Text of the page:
The first argument I've heard mainly comes down to showing that there aren't meaningful distinguishing factors between animals and humans, so that if you're fine eating animals, you should also be fine eating humans under some circumstances. 

Another argument I've heard is that if you accept eating animals, there's really no reason you can't abuse them or engage in bestiality. We already sexually violate them in different ways and abuse them physically, so if you're uncomfortable with dog/bull fighting or bestiality, you should probably be similarly uncomfortable with supporting the meat industry

Finally, there's just the probability aspect of this, where even if you're 1% unsure that eating meat is wrong, that's essentially equivalent to a 1% chance of an outcome with over 100 murders/rapes that you've contributed to, which is equivalent to more than one atrocity personally committed by you. It's like if I had a pork company with no safety standards so 1% of the time you purchased my meat you were actually eating one of my employees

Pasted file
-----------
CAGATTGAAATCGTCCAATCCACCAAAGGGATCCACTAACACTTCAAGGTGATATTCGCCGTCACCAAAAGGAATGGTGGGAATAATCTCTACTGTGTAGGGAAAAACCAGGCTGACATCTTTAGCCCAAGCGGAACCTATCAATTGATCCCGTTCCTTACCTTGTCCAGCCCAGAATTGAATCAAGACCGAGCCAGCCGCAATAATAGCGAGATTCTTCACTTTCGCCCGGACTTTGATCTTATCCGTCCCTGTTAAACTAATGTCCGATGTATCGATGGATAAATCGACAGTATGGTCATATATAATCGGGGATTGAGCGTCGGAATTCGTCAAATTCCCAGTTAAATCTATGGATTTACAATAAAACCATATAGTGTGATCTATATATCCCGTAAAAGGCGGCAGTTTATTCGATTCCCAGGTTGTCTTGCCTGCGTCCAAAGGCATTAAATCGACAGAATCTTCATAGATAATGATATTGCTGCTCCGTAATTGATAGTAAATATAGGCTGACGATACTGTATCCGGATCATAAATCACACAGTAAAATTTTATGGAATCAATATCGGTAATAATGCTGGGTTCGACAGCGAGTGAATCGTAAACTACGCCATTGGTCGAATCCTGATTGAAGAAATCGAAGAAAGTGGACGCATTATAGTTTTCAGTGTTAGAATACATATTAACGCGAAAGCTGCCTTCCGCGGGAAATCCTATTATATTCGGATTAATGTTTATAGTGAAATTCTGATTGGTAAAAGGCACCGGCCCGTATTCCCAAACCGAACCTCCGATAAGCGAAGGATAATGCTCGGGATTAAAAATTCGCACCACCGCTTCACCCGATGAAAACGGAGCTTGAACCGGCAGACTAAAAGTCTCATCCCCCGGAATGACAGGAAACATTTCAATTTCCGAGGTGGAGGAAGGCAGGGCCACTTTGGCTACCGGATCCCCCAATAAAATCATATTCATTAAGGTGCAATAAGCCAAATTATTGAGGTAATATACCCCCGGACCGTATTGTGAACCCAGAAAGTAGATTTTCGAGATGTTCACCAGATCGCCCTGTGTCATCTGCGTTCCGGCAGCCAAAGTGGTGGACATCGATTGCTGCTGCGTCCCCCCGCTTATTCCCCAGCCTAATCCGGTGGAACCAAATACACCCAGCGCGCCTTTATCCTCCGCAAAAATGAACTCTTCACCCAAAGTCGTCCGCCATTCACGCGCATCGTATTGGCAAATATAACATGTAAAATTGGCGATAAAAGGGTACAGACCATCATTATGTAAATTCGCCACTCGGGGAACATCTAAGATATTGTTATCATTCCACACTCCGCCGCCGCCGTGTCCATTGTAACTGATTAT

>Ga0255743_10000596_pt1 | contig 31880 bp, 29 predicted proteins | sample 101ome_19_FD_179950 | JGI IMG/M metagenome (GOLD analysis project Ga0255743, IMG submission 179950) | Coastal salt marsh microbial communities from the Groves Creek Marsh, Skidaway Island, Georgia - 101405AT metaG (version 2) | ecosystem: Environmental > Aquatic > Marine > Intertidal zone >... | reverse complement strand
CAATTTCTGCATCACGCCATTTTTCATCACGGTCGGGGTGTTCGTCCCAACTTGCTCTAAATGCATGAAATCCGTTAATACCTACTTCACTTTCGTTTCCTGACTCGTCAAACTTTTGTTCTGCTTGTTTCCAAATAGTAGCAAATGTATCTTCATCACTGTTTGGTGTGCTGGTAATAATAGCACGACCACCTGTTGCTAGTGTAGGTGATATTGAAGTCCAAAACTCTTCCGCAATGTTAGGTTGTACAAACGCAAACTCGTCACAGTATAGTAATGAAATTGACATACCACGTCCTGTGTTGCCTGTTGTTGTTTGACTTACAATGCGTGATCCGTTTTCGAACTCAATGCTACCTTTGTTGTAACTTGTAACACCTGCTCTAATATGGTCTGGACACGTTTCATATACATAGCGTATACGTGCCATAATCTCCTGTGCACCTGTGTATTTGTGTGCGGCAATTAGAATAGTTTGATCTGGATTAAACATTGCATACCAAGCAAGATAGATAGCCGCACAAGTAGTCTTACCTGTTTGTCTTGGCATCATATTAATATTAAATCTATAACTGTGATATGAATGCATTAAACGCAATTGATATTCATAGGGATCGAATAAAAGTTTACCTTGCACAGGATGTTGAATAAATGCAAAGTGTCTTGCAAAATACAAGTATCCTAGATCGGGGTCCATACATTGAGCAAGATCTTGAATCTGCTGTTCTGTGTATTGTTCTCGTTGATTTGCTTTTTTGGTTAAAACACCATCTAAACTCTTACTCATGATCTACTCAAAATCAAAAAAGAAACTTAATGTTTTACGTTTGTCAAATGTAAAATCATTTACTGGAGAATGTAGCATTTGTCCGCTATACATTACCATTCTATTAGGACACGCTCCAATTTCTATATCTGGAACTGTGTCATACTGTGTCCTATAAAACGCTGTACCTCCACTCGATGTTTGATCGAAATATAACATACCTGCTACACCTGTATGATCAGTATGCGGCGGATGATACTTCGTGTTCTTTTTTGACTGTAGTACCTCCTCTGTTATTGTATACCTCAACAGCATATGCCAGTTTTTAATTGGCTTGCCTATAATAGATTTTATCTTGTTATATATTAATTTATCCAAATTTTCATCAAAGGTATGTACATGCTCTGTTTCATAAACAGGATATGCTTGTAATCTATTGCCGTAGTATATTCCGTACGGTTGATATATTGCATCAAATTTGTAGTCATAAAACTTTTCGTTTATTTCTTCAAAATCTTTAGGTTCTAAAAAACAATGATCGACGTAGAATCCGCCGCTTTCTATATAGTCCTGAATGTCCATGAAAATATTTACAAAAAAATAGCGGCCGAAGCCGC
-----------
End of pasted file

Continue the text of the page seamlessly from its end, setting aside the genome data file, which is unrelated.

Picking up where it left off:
However, the striking counterargument to all of this that I can't overcome is simply that morals aren't real. They aren't anything that can be measured or verified and any system to measure or verify them would be a moral assumption itself.

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So, what it sounds like to me is that you at least somewhat buy a couple object-level moral arguments for veganism, but also put a high confidence in some variety of moral anti-realism which undermines those arguments. There are two tracks of reasoning I would consider here.